Updated: Sep 11, 2020
I want to talk about painting mediums... you know, those people that can see into the past or the future and communicate with the spirits on the other side of the veil, or rainbow bridge, or 5th dimension or whatever it is. Not really, I was asked to dumb my post down for the non painter, so I was kidding... paint mediums can be interpreted like astrology signs, what’s your medium (referring, perhaps, to watercolor, acrylic, oil, gouache, pastels, casein, graphite, or colored pencil just to name a few... House paint, for example, and there are muralists that paint in that medium). But, the mediums I was referring to are not so much the art flavors or vehicles (oil, water, acrylic polymer) as much as the additives. People put stuff in their paint. It used to be mostly oil painters but acrylics have come a long way, baby! There are heavy bodied gel, impasto (thick), textured (sand), and other mediums just to name a few, glitter for example. Glitter is a bad, bad word these days (gets everywhere), literally... if you are unfamiliar with the disco ball glitter bath bomb fiasco story, google it.
Oil mediums have been around a lot longer, some anyway and I am not talking about just oils. There is marble, chalk, beeswax, black oil, stand oil, sun dried oil (all derivatives of linseed or flax oil), cold washed oil, alkali modified oil, clove, lavender (spike), walnut, poppy seed, safflower oils, tree resins (damar). There are some newer candidates like Alkyds that are so chemically complicated or at least hard to pronounce that I am only going to say, yeah... complicated, they are polymers and fast dryers made in part from linseed or soy bean oils, but it quickly diverges into some serious 1,2,3-cis bam boom chemical names that made my mind pull a muscle when I googled, “what solvent cleans up dried Liquin?” Needless to say I could not find the answer for a group member in a painting Facebook group who had spilled some on a shelf. No mayonnaise removes crayon from drywall.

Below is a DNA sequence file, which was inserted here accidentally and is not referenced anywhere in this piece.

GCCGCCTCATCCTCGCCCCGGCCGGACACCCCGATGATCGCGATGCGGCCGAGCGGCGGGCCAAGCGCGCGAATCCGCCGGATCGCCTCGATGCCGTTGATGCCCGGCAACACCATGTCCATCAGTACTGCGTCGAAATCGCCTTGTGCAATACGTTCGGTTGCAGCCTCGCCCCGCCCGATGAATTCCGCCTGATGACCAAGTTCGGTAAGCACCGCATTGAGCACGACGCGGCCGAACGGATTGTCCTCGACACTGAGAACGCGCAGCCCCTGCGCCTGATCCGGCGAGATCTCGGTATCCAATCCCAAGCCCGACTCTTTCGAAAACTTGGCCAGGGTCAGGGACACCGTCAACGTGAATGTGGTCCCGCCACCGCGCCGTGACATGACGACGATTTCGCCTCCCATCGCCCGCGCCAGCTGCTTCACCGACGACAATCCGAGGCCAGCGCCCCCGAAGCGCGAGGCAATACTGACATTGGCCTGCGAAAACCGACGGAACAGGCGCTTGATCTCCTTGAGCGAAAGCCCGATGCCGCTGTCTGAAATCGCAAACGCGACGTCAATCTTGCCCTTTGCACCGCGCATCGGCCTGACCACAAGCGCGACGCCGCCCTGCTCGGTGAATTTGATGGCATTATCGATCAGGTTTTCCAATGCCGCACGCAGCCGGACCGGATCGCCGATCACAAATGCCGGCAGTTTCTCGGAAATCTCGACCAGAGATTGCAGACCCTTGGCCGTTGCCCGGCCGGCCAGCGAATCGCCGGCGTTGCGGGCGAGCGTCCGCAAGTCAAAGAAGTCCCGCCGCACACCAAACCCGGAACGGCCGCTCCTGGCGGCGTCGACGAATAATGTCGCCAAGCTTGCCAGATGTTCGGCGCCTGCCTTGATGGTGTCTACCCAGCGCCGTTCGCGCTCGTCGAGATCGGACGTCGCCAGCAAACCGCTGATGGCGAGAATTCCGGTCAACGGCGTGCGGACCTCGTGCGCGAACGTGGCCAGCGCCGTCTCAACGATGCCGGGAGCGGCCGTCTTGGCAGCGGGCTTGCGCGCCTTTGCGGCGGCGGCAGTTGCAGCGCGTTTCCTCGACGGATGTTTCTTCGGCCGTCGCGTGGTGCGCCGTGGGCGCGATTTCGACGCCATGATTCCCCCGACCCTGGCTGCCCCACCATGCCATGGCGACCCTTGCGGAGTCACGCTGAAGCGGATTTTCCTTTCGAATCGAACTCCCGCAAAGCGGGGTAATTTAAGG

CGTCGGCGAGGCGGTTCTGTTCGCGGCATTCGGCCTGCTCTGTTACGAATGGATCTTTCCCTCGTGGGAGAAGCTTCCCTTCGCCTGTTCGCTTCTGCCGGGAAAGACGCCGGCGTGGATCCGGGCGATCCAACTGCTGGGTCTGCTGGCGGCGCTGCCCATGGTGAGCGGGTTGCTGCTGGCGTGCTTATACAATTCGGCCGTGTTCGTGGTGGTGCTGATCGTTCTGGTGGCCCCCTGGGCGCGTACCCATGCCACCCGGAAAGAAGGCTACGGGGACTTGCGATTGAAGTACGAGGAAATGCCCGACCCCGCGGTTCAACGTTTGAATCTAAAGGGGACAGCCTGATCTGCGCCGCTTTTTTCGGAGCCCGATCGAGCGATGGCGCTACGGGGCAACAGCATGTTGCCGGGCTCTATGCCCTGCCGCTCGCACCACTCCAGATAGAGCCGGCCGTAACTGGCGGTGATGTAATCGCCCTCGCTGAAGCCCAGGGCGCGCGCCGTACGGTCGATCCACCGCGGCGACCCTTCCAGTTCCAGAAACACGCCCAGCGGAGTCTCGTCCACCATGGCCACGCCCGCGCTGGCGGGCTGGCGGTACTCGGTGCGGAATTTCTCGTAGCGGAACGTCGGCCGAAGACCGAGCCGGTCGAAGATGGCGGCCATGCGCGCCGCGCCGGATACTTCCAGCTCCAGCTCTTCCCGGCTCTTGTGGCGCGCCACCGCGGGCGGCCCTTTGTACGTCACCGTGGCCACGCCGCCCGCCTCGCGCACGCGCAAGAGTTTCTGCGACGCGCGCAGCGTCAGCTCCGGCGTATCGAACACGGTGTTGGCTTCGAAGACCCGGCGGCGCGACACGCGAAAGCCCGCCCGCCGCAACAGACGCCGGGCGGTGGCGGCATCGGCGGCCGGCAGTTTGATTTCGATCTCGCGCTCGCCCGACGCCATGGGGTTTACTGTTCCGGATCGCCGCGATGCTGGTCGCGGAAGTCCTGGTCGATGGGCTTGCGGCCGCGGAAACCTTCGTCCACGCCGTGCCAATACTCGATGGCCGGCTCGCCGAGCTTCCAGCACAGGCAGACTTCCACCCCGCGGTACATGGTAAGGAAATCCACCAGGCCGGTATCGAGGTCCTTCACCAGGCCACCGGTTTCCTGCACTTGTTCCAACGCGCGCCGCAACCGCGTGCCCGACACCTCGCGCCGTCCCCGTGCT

Not so much a medium as clean up on isle 3 are the solvents, turpentine, odorless mineral spirits (OMS), paint thinner basically, including new environmentally less toxic plant based solvents from terpenes (the stuff plants make to deter herbivore and insects from eating them). THC in pot is related to terpenes, as is the smell of pine needles and orange peel, for example. The big problem with solvents are volatile organic compounds (VOC) that can cause cancer with extended exposure. That said there is a moment afoot, away from toxic substances in oil painting, like newer water mixable oil paint and just using linseed or some other oil (turpentine did not come along until much later in painting history), but there was lead white, thank you ancient Romans. The original process for making lead white paint is fascinating and involves horse manure and more specifically ammonia from horse urine (stack process). Then there are the other heavy metals (paint “is” made from minerals and chemicals) like cobalt, cadmium, titanium, and zinc, in addition to lead. It’s a really interesting topic, I really don’t do it justice. So yeah, cadmium-free yellow is a thing, now. Cadmium artist paint was almost outlawed in the European Union market but cooler heads prevailed... bottom line, wear nitrile gloves or wash your hands, but don’t eat your paint, don’t even lick the bristles of the brush to get a nice point. And, I would be remiss if I didn’t mention the more esoteric words like Maroger, Oleogel, Liquin, Gamsol, Gamvar, GAC and new stuff like PVA (I’m guessing poly vinyl acetate)... that have replaced old things like rabbit skin glue.